- The Washington Times - Wednesday, June 10, 2009

Although wunderkind fashion designer Jason Wu owes his catapult to fame to first lady Michelle Obama, he has broken decisively from ladylike knee-length sheaths. Instead, the rebel clothier’s new resort collection features thigh-high hemlines inspired by his lifelong love of fairy tales and all things eccentric.

“You could say my fall collection had a retro element in that I was inspired by classic fairy tales and Brothers Grimm-style silhouettes, but I wanted to rework that look in a modern, fresh way,” says Mr. Wu, who got his start designing clothes for dolls.

“Part of what got me thinking about fairy tales was a book of Arthur Rackham illustrations I loved when I was a child,” he says, referring to the British illustrator of classic children’s tales and legends.

Mr. Wu cites the “the quirky-chic look” of 86-year-old Manhattan socialite and fashion icon Iris Apfel as another inspiration for his new line. He stresses, however, that “though I definitely take creative cues from past decades, I’m not interested in literally channeling any famous fashion figures.”

Despite the onslaught of attention the young designer has received in the wake of designing the white goddess-style gown Mrs. Obama wore on inauguration night and the magenta sleeveless sheath she wore on the March cover of Vogue, Mr. Wu says his success has been rising “over the past two years.”

His resort collection is his first since sudden fame descended on him. It is a celebration of “how far we’ve come with a colorful, eccentric collection that blurs the lines between day and evening dressing,” says the former Parsons School of Design student, who interned under Narciso Rodriguez, who shot to fame when he was tapped by Carolyn Bessette to design the gown for her 1996 wedding to John F. Kennedy Jr.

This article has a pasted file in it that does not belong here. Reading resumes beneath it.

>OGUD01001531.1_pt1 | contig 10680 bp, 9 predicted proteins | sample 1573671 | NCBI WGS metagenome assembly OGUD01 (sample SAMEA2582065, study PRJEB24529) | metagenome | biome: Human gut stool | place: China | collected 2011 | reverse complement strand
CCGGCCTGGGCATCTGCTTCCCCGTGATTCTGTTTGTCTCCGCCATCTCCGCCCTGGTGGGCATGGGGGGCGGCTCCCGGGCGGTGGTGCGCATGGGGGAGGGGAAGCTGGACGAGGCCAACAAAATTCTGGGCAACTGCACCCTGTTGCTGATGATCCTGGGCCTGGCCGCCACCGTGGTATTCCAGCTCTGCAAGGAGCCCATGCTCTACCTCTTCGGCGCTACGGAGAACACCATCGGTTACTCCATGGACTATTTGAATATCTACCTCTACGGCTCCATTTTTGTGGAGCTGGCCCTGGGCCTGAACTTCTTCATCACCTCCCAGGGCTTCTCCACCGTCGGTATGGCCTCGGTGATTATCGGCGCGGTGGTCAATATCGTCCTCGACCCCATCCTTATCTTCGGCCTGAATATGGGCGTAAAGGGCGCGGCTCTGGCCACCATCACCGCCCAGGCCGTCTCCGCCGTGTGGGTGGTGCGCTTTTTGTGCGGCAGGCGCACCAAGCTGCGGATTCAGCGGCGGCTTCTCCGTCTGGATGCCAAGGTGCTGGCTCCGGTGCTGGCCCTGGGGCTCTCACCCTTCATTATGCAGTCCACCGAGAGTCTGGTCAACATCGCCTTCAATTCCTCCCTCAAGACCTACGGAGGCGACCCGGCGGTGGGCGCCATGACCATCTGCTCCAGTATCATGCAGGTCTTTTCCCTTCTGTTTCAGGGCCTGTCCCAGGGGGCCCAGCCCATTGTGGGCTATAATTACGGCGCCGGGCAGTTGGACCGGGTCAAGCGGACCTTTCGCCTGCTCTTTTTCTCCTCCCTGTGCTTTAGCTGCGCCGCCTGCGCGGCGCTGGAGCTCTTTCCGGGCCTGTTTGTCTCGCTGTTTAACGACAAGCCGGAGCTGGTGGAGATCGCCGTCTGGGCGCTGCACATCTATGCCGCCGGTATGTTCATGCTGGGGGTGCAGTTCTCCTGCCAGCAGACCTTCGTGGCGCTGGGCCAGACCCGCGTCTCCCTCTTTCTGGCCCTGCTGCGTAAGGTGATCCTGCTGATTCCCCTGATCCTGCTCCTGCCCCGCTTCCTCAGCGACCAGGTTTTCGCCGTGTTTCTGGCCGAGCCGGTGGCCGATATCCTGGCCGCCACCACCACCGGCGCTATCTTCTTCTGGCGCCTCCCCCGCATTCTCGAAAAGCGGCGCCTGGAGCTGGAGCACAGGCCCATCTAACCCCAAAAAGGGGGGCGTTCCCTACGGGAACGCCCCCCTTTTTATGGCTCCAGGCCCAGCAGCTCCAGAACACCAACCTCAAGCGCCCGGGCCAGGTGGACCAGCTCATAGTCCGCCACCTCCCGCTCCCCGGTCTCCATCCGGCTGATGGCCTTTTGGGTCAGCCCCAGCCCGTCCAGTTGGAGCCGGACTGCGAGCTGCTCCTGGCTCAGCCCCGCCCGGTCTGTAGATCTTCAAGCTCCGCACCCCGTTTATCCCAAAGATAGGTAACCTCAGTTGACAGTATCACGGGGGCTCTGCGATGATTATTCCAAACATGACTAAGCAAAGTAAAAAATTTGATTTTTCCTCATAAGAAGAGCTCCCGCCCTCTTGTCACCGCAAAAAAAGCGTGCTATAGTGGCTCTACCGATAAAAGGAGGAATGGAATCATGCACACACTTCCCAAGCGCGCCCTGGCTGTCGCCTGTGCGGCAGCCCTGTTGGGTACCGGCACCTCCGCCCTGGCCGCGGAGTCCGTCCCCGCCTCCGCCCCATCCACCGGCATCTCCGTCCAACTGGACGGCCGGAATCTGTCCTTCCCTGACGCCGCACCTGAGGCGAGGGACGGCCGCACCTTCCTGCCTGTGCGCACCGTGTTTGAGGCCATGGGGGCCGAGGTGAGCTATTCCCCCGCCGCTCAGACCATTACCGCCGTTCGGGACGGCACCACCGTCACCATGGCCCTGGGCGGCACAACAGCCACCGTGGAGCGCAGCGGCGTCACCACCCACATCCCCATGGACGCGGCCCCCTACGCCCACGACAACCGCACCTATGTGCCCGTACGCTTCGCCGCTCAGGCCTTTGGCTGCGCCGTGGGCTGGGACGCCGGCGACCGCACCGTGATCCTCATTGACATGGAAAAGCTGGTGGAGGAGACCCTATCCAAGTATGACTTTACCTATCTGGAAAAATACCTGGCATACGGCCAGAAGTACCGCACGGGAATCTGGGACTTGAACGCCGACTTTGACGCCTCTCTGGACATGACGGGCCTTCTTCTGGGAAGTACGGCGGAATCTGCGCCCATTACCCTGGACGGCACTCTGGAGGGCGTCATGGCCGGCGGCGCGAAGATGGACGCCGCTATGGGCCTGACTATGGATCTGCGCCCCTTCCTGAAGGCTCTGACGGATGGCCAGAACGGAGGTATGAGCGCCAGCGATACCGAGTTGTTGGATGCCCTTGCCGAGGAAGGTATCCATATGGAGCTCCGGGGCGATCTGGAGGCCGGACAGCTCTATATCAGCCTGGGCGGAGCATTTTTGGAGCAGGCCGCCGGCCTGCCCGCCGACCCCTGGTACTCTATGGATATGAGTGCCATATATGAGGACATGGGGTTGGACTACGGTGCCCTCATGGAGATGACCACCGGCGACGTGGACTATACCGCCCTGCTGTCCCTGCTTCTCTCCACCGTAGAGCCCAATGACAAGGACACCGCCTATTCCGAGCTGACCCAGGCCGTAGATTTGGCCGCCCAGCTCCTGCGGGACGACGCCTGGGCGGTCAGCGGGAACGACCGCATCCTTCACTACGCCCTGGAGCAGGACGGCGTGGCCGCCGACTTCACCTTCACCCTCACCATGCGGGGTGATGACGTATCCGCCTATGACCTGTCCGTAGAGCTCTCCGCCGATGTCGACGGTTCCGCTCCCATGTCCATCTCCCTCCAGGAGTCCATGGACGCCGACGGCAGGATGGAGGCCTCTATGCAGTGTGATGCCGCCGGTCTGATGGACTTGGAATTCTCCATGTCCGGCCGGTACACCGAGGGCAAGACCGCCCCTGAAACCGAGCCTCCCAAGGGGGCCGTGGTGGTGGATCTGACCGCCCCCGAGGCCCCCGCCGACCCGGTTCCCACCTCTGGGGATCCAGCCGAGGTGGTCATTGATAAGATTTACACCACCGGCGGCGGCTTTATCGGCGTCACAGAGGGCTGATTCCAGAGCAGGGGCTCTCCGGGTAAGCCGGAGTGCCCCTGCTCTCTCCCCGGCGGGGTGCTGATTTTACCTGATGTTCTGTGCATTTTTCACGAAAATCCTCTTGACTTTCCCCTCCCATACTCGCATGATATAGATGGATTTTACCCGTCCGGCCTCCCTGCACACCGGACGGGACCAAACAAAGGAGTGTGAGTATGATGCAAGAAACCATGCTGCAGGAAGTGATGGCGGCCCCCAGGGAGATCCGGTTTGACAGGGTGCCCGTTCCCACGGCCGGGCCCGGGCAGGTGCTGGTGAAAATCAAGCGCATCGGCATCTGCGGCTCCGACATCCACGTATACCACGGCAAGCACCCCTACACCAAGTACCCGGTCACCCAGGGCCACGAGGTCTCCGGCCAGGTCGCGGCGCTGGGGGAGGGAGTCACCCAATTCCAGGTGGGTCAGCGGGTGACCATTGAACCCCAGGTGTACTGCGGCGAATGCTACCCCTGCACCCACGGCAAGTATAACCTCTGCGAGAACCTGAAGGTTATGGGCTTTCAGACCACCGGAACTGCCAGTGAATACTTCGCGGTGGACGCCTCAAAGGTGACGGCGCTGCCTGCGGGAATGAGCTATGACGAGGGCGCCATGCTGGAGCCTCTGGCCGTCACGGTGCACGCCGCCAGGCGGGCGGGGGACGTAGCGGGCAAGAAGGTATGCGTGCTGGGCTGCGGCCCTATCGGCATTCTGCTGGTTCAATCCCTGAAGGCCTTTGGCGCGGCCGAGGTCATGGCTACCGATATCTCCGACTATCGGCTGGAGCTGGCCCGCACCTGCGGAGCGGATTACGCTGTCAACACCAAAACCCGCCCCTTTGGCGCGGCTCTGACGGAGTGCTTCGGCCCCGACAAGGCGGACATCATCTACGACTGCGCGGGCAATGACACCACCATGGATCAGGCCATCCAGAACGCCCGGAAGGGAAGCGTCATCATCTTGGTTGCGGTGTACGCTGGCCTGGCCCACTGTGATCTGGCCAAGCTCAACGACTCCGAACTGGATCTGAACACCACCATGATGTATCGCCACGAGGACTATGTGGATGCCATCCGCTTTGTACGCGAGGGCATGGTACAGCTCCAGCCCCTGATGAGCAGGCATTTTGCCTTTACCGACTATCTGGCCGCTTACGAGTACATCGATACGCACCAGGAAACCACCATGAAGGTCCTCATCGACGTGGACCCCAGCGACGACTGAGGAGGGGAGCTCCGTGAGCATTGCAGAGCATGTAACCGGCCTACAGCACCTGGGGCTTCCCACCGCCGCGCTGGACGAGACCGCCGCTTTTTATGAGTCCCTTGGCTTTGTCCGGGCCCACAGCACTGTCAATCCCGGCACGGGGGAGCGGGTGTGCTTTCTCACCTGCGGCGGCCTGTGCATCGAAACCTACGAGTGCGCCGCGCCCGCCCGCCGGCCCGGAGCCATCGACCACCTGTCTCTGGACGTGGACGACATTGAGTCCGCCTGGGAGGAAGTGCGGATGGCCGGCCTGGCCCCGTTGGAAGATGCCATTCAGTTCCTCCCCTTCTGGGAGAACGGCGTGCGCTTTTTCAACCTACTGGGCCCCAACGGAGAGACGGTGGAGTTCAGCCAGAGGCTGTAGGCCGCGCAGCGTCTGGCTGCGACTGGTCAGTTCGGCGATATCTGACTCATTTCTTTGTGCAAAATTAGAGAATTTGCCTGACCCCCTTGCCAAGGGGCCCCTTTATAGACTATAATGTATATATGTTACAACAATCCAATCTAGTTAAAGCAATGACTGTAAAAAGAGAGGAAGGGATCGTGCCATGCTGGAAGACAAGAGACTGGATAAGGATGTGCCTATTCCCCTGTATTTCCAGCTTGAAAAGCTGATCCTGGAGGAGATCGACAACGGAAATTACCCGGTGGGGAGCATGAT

The new line captures the simple, feminine elements that have made his designs so appealing to a president’s wife. However, this time around, his skirts and dresses show a daring amount of leg — too much for Washington women, who dress more conservatively than their New York or Los Angeles counterparts?

Mr. Wu isn’t worried.

“I think D.C. style is very similar to what I see here in New York — a lot of classic tailoring and interesting use of color,” he says. “It’s fun to see how women in different cities express themselves through dressing.”

His new line combines austere fitted jackets with frilly skirts, belted trench coats, and cheerful frocks with cinched waists. These stark contrasts and bold combinations are not coincidental.

“I’m a big fan of color mixing and matching — or mismatching, rather!” he exclaims. “My last spring collection definitely reflected my love of bright colors. I worked with a lot of fuchsia, violet and bright yellow.”

Mr. Wu says women this summer should feel free to expose themselves to different options for evening dressing and use one of Mrs. Obama’s favorite accessories, the cardigan.

“Cocktail dresses are obviously one of my favorite pieces to design, but for resort [wear], I actually worked with a lot of separates — knits, draped chiffon skirts, in highlighter-bright colors,” he says. “I think separates allow for the best transitional outfits — those that can go from day to night just by adding a cardigan or swapping out a skirt.”

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